Last Thursday at 11:06am, an article titled "The Koch Stake in Canada" ran on The piece, by veteran investigative reporter Bruce Livesey  summarized an upcoming investigative report titled "The Koch Connection," which, the article promised, was set to air two days later, on Saturday January 31 at 7pm. Global News promoted the item with a post on 16x9's Facebook page and a tweet from an official account, which was retweeted by Global's Washington correspondent Jackson Proskow.

3 Male Lawmakers Propose Eliminating Obamacare’s Maternity Coverage

In their quest to repeal and replace Obamacare, three Republican lawmakers have offered an alternative proposal to the health reform law that would roll back some of its major consumer protections, including maternity care for pregnant women.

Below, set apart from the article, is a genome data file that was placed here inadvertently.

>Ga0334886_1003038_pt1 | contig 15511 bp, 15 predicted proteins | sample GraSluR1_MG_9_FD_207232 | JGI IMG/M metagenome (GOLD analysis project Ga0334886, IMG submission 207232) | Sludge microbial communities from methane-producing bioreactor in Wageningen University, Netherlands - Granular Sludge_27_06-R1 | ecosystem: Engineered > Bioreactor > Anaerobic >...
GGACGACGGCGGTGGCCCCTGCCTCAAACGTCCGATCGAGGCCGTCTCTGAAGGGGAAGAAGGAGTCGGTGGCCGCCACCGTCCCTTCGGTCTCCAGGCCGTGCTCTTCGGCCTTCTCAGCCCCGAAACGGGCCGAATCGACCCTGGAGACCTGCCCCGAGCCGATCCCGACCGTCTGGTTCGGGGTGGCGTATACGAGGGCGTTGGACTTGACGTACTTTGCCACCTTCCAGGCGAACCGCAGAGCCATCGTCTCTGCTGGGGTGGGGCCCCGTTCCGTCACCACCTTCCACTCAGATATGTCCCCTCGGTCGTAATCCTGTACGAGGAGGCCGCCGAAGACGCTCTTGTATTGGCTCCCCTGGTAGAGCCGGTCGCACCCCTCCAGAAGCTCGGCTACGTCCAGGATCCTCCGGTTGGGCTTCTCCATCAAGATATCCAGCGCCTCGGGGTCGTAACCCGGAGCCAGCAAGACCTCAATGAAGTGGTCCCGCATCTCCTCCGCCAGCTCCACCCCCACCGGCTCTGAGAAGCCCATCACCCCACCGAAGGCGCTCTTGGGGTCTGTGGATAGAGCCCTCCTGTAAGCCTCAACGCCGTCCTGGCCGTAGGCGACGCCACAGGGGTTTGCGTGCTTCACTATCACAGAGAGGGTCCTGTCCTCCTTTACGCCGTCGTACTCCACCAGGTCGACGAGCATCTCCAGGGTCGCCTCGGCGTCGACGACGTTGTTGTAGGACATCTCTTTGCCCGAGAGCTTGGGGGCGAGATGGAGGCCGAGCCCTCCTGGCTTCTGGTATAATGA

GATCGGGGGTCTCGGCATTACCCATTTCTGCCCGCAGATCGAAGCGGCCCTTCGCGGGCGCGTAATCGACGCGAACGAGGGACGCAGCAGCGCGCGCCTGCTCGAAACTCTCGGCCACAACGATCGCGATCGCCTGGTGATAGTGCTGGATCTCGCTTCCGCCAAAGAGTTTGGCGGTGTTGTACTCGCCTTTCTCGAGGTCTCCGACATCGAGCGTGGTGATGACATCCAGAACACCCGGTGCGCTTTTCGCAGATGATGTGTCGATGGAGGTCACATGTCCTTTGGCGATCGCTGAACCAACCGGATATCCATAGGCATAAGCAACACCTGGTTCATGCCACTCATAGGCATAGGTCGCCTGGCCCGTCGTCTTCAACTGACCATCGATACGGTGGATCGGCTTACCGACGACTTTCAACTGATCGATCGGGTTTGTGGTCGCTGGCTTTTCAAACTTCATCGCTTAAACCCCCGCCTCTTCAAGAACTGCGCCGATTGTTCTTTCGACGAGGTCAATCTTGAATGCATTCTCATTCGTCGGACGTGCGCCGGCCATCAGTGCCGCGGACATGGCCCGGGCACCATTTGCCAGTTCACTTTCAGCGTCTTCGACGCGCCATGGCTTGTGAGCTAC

Now that Republicans have control of Congress, and a Supreme Courtchallenge against Obamacare threatens to undermine the current structure of the law’s state-level marketplaces, GOP lawmakers are under more pressure to put forth their own health care proposals. Over the past several years, the party has not been able to unitearound a single Obamacare replacement, and outside observers have become increasingly skeptical that Republicans have any kind of viable alternative at all.

Police Reform Is Impossible in America

In recent weeks, the White House has reaffirmed its commitment to strengthening "community policing" around the country. The U.S. Conference of Mayors has coalesced around the same theme, releasing a report days ago with recommendations for community policing measures to be adopted nationally. The suggestions for building better "relationships" and boosting "trust" are comprehensive but, for a national crisis brought on by the killing of unarmed black people, there's one thing conspicuously absent from the public policy solutions: the acknowledgement of racism.